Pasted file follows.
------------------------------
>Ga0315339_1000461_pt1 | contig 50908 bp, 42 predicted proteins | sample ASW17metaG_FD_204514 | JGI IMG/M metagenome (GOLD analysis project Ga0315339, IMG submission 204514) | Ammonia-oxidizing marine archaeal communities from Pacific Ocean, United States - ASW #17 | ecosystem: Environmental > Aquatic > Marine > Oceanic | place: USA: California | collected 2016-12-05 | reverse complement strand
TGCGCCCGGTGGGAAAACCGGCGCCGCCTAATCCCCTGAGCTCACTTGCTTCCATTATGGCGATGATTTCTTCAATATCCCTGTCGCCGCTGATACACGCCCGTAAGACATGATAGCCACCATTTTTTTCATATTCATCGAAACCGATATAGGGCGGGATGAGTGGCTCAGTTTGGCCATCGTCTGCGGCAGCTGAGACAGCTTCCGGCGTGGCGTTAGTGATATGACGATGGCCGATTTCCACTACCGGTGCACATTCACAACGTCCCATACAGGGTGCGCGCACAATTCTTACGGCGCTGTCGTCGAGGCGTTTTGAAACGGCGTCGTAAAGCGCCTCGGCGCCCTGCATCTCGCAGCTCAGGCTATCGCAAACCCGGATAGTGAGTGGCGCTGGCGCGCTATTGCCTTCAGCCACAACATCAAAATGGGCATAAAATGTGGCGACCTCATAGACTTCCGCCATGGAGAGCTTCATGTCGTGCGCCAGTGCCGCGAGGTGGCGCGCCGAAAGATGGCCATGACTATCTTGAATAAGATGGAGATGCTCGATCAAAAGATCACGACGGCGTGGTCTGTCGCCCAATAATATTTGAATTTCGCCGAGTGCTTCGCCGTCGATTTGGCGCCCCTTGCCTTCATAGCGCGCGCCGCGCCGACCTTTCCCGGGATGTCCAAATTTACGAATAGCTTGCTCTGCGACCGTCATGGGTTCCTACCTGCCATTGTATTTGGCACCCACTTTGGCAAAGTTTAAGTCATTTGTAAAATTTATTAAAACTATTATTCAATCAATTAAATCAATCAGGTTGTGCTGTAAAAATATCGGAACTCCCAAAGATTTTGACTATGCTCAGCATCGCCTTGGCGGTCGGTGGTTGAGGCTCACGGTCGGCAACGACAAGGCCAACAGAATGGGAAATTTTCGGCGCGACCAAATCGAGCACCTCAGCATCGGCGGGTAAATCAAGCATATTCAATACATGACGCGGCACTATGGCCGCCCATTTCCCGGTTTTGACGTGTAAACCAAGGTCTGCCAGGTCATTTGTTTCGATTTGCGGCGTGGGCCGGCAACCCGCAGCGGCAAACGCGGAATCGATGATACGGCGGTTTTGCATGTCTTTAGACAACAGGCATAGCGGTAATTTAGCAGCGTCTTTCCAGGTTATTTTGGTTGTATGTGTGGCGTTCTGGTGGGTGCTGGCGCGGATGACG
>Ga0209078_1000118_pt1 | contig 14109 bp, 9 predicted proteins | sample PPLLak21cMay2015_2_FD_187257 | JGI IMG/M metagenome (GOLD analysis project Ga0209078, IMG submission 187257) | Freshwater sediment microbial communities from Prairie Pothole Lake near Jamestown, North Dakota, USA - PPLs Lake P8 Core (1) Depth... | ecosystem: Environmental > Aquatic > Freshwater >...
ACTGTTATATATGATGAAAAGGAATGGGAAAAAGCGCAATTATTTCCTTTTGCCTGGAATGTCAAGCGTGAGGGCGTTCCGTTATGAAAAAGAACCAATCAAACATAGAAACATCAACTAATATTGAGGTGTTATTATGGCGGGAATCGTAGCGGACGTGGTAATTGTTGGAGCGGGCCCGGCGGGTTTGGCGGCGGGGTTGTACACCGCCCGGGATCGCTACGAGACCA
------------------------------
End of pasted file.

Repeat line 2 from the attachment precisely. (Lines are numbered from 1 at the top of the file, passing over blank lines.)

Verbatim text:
TGCGCCCGGTGGGAAAACCGGCGCCGCCTAATCCCCTGAGCTCACTTGCTTCCATTATGGCGATGATTTCTTCAATATCCCTGTCGCCGCTGATACACGCCCGTAAGACATGATAGCCACCATTTTTTTCATATTCATCGAAACCGATATAGGGCGGGATGAGTGGCTCAGTTTGGCCATCGTCTGCGGCAGCTGAGACAGCTTCCGGCGTGGCGTTAGTGATATGACGATGGCCGATTTCCACTACCGGTGCACATTCACAACGTCCCATACAGGGTGCGCGCACAATTCTTACGGCGCTGTCGTCGAGGCGTTTTGAAACGGCGTCGTAAAGCGCCTCGGCGCCCTGCATCTCGCAGCTCAGGCTATCGCAAACCCGGATAGTGAGTGGCGCTGGCGCGCTATTGCCTTCAGCCACAACATCAAAATGGGCATAAAATGTGGCGACCTCATAGACTTCCGCCATGGAGAGCTTCATGTCGTGCGCCAGTGCCGCGAGGTGGCGCGCCGAAAGATGGCCATGACTATCTTGAATAAGATGGAGATGCTCGATCAAAAGATCACGACGGCGTGGTCTGTCGCCCAATAATATTTGAATTTCGCCGAGTGCTTCGCCGTCGATTTGGCGCCCCTTGCCTTCATAGCGCGCGCCGCGCCGACCTTTCCCGGGATGTCCAAATTTACGAATAGCTTGCTCTGCGACCGTCATGGGTTCCTACCTGCCATTGTATTTGGCACCCACTTTGGCAAAGTTTAAGTCATTTGTAAAATTTATTAAAACTATTATTCAATCAATTAAATCAATCAGGTTGTGCTGTAAAAATATCGGAACTCCCAAAGATTTTGACTATGCTCAGCATCGCCTTGGCGGTCGGTGGTTGAGGCTCACGGTCGGCAACGACAAGGCCAACAGAATGGGAAATTTTCGGCGCGACCAAATCGAGCACCTCAGCATCGGCGGGTAAATCAAGCATATTCAATACATGACGCGGCACTATGGCCGCCCATTTCCCGGTTTTGACGTGTAAACCAAGGTCTGCCAGGTCATTTGTTTCGATTTGCGGCGTGGGCCGGCAACCCGCAGCGGCAAACGCGGAATCGATGATACGGCGGTTTTGCATGTCTTTAGACAACAGGCATAGCGGTAATTTAGCAGCGTCTTTCCAGGTTATTTTGGTTGTATGTGTGGCGTTCTGGTGGGTGCTGGCGCGGATGACG